Ecosystems maintain themselves over time and have the ability to recover from natural disturbances such as a fire or a hurricane. In agricultural ecosystems, disturbance from cultivation, weeding, harvest, and other agricultural activities is much more intense and frequent. It is difficult to maintain any equilibrium in the system with this disturbance, requiring constant outside interference in the form of human labor and external human inputs. By incorporating ecosystem qualities such as diversity, stability, recovery, and balance, the maintenance of an ecological foundation for long-term sus-tainability can be established.
Agroecologists use the idea of an agricultural ecosystem as a focus for the study of farming systems that are converting from single crops and synthetic inputs to ecologically based design and management. Ecological concepts and principles are applied for the development of alternative practices and inputs. A good example is research done by Sean Swezey and his colleagues on apples in California. After three years of using organic farming techniques, an apple orchard had begun to show a reduction in the use of fossil fuel energy. Nutrients were supplied from compost and annual cover crops planted in the rows between the trees during the winter season. Nutrient recycling and storage in leaves and branches within the apple agro-ecosystem improved soil conditions, reduced the need for fertilizer, and even led to increased yields. Insect pests normally controlled by synthetic pesticides were reduced instead by beneficial predatory insects that were attracted to the organic orchard by mustard and fava-bean flowers in the rows between apple trees. Cover crop species smothered weeds so that herbicides were not needed. In the spring when the cover crop was mowed and cultivated into the soil, microorganism abundance and diversity increased, acting as a biological barrier to the outbreak of diseases in the soil. As the use of external human inputs for the control of the ecological processes in the apple system was reduced, a shift to the use of natural ecosystem processes and interactions and locally derived materials took place. Such an ecological foundation is an important way of determining the sustainability of the agricultural ecosystems of the future. see also Agriculture, Modern; Agriculture, Organic; Ecosystem.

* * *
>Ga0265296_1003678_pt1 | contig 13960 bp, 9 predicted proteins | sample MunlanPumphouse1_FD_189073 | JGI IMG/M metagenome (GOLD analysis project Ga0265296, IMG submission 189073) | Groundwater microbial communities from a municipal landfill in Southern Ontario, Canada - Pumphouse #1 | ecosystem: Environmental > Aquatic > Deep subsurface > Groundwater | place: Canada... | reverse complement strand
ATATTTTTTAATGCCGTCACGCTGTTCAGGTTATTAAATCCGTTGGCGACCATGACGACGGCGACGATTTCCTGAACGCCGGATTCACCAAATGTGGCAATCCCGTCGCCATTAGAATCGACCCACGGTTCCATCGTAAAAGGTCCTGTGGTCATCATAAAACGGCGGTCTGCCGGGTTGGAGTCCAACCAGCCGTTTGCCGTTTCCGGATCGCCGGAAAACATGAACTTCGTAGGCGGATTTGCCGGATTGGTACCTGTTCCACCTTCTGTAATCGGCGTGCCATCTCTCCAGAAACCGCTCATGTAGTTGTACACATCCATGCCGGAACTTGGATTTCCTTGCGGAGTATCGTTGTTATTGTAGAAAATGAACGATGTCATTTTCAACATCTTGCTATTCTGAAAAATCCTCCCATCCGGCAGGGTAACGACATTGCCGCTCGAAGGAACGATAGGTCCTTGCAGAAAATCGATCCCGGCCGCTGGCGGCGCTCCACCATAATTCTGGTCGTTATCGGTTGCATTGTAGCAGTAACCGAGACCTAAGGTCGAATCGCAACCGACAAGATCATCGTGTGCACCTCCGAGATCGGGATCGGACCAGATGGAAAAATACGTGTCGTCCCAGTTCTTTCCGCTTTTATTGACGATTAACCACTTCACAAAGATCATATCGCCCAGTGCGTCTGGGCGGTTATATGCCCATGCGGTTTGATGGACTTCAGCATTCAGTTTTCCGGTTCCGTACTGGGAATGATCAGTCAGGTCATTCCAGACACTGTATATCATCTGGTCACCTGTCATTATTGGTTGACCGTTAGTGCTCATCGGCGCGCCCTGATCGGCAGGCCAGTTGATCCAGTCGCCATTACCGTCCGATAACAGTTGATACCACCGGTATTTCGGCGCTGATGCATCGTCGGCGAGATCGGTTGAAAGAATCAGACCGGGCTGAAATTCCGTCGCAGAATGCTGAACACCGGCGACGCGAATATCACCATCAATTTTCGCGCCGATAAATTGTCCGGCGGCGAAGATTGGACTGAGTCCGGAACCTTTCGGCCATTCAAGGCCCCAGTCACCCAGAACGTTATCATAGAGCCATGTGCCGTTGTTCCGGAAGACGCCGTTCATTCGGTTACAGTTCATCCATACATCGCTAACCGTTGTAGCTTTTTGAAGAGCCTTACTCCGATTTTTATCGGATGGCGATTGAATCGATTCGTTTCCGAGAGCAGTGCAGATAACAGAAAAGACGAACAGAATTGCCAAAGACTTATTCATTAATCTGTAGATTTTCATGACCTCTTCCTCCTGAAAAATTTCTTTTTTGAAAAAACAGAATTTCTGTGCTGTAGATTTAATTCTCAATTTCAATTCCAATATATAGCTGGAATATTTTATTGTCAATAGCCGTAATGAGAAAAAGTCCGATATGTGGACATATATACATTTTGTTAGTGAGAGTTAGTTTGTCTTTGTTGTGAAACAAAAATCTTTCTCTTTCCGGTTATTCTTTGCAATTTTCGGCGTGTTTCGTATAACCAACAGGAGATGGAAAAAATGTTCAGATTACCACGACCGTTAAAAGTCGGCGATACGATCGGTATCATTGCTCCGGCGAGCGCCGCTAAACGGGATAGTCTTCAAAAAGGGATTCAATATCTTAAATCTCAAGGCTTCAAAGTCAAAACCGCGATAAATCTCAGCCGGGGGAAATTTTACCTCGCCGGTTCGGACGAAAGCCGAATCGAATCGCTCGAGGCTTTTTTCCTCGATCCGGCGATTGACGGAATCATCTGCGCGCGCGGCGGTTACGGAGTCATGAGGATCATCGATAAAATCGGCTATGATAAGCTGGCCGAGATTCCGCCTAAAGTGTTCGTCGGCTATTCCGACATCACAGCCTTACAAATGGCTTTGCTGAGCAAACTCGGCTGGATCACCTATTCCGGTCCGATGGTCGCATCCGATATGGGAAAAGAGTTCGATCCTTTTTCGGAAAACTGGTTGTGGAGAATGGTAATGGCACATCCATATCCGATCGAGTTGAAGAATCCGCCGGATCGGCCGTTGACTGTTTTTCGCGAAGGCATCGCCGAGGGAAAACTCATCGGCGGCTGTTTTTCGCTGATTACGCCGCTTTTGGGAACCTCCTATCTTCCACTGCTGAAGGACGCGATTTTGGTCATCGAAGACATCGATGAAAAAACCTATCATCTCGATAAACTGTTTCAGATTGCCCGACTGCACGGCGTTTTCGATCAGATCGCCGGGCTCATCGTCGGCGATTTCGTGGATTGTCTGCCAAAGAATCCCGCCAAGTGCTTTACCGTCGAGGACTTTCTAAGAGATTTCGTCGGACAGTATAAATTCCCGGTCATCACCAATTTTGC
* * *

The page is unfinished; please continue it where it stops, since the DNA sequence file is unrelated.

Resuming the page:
Stephen R. Gliessman
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